THE AGE OF NERO (LAT 381C)
    Did the Roman emperor Nero really fiddle while Rome burned, or have his mother murdered, or prowl the streets by night, looking for victims to rob and kill? In this advanced Latin reading course, we will explore the Age of Nero: its literature, its thought, its culture generally.

    CELTS & GERMANS: LATIN HISTORIANS (LAT 381G)
    In this advanced Latin reading course, we will examine the Roman presentation of other ethnic groups, most particularly Celtic/Gallic and 'Germanic' peoples, as treated in historians who wrote in the Latin language. We will particularly study the Celtic/Gallic nations as profiled most memorably in Caesar's Bellum Gallicum VI, immediately prior to his famous encounter with Vercingetorix at Alesia, with particular attention to Caesar's impressionistic take on the Druids.

    HORACE'S ODES&CATULLUS' POEMS (LAT 381H)
    The Latin lyric poetry of Catullus and Horace represent two distinct but nevertheless closely related and extremely influential models of lyric expression. This course will focus on Book 1 of Horace's Odes along with a selection of poems from Catullus, with particular attention to sub-types of lyric including erotic verse, invitation poems, poems of abuse, political praise poetry, and hymns.

    CICERO AND THE REPUBLIC FALTER (LAT 381O)
    In this advanced Latin reading course, we will examine moments in the later/post-consular career of the famous orator and politician, Cicero, when he fell short of his best, whether in terms of oratorical delivery, case selection, or political miscalculation. In Latin, we will read two of his most famous speeches Pro Milone (against his arch-enemy, P. Clodius Pulcher, delivered before Pompey as sole consul) and the Second Philippic (a brilliant, but personally costly, broadside against Marc Antony, who was trying to consolidate power after Caesar’s assassination).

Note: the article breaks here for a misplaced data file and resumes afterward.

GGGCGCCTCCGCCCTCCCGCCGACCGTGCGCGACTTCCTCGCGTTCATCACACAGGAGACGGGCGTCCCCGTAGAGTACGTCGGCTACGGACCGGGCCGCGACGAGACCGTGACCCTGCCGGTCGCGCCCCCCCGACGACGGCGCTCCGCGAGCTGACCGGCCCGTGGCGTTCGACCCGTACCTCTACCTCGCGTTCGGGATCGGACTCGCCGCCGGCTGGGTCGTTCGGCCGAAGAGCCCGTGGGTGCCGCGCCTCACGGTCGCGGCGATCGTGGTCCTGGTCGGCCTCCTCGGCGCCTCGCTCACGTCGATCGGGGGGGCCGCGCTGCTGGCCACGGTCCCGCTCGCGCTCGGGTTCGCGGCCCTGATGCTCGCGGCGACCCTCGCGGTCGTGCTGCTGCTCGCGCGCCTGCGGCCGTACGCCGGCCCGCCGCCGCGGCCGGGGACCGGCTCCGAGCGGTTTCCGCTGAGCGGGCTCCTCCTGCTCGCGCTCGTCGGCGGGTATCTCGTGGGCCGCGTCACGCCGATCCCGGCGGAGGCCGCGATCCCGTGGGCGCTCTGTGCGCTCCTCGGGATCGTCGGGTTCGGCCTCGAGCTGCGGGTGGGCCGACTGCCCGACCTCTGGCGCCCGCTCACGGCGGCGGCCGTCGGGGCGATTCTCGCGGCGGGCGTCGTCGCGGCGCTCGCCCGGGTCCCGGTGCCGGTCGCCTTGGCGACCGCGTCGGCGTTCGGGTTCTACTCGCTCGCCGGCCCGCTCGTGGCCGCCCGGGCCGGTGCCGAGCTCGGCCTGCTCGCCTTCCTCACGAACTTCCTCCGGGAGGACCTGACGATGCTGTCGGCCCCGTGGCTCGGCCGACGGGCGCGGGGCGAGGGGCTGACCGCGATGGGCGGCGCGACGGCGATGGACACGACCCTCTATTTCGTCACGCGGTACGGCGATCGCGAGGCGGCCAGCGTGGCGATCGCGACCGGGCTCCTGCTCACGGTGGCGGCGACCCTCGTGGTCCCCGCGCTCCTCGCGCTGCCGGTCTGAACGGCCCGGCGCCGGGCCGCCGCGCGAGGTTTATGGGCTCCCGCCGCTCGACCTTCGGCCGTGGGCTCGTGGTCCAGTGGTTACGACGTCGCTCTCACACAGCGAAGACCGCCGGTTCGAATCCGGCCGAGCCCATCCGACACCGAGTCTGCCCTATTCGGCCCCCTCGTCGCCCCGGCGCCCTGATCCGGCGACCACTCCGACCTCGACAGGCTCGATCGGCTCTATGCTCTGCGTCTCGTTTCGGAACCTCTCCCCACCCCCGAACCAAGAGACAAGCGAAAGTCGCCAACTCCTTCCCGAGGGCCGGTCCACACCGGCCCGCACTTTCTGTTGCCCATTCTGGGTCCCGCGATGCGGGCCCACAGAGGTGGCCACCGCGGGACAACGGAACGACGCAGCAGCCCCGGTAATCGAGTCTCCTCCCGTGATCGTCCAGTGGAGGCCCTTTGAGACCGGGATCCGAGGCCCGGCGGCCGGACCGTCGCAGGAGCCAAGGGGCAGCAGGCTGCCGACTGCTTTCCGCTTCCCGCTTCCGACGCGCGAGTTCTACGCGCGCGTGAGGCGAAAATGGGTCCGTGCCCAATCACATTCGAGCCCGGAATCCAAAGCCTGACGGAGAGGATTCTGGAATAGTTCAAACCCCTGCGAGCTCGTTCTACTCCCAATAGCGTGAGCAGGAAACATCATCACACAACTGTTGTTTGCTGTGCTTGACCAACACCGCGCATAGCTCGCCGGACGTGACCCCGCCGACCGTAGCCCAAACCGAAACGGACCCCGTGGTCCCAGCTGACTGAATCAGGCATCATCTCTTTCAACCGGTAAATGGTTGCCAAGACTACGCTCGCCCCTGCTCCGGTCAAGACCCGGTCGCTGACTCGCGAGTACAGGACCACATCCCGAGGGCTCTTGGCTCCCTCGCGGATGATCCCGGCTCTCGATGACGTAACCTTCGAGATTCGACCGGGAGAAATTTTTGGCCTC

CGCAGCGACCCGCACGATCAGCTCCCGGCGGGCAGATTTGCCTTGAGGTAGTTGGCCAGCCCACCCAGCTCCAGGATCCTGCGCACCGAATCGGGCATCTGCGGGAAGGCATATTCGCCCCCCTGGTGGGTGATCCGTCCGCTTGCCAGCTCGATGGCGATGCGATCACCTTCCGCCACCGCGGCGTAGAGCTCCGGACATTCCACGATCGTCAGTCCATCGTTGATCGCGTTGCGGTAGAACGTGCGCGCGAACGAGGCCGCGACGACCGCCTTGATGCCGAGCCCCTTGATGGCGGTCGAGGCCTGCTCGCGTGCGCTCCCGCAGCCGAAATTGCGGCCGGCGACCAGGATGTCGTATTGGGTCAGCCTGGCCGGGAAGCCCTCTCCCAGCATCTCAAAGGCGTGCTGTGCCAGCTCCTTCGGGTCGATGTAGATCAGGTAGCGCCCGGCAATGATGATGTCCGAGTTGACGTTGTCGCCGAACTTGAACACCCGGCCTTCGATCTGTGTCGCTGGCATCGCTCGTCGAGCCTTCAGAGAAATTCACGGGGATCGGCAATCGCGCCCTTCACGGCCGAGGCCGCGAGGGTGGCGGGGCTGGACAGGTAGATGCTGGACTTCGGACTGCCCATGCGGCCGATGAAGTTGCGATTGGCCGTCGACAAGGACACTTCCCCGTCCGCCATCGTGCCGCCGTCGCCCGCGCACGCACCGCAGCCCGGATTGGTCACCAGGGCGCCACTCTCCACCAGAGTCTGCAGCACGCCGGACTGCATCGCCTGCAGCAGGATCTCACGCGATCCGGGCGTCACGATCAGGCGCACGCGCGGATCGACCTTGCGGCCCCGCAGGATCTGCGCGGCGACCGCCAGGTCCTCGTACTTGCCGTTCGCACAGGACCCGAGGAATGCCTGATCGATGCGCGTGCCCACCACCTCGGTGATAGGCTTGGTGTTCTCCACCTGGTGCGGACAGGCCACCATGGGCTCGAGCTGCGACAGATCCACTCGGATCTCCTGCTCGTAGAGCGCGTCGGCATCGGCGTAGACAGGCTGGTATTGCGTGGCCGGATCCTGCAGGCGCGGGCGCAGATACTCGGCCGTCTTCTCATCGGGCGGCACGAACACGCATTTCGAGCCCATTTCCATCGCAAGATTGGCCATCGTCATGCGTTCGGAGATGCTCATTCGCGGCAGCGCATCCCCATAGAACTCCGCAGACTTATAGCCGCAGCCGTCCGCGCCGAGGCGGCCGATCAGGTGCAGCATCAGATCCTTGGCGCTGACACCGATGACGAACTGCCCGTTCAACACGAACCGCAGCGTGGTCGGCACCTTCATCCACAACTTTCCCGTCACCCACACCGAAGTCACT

'AFRICANS' IN HISTORY AND EPIC (LAT 382A)
    Readings in Vergil, Sallust and Livy that treat Punic and Numidian “Berber” ethnicity from Roman points of view.

    MEDIEVAL LATIN (MDVL 381A)
    In this course we will read selected texts from the whole medieval period (from Late Antiquity to the High Middle Ages) in a variety of genres (theology, poetry, history, travel, biography, letters, etc.). There will be a swift review of grammar and a consideration of how Medieval Latin differs from Classical Latin at the beginning of the semester, although questions of grammar will occupy us throughout the course.

  • Greek Courses

    ELEMENTARY ANCIENT GREEK I (GRK 101)
    First semester of Ancient Greek grammar and vocabulary.  Reading of simple texts, including actual quotations from ancient authors. Ancient Greek civilization topics to go along with readings. Translation from Greek into English.

    ELEMENTARY ANCIENT GREEK II (GRK 102)
    Second of two semesters of Ancient Greek grammar and vocabulary for developing reading skills in ancient Greek. Reading of simple texts, including actual quotations from ancient authors. Ancient Greek civilization topics to go along with readings. Translation from Greek into English.

    INTERMEDIATE ANCIENT GREEK (GRK 203)
    Review and continuation of grammar, then a selection of ancient Greek literature read in the original with special attention to literary and cultural exploration. Reading, translation (oral, written) and analysis of texts; occasional oral reports; quizzing. Regular attendance and preparation indispensable. For majors and non-majors.

    DESTROYER OF ARMIES: ARISTOPHANES' LYSISTRATA (GRK 380A)
    This semester we will experience one of the most fascinating and original comedies to survive from ancient times: Aristophanes’ Lysistrata. Here, the title character and her band of bold women, sick of years of war, stage a sex-strike forcing the men to accept peace. Yet this play is no mere sex farce. Posing serious questions about sexual politics, gender equality, and social dialogue, this play puts the conventional wisdom of its time and place to the test.

    HISTORIANS ON BARBARITY (GRK 380B)
    In this advanced reading course in ancient Greek, we will concentrate on images, conceptions and constructions of Persians and Mediziing, the term Hellenes coined to describe those Greeks who sympathized and cooperated politically with the Greek arch-enemy. We will read significant numbers of passages in Greek and even more in translation from Herodotos and Xenophon, and fewer from Thukydides. 

    HEROES - HOMER'S ODYSSEY (GRK 381)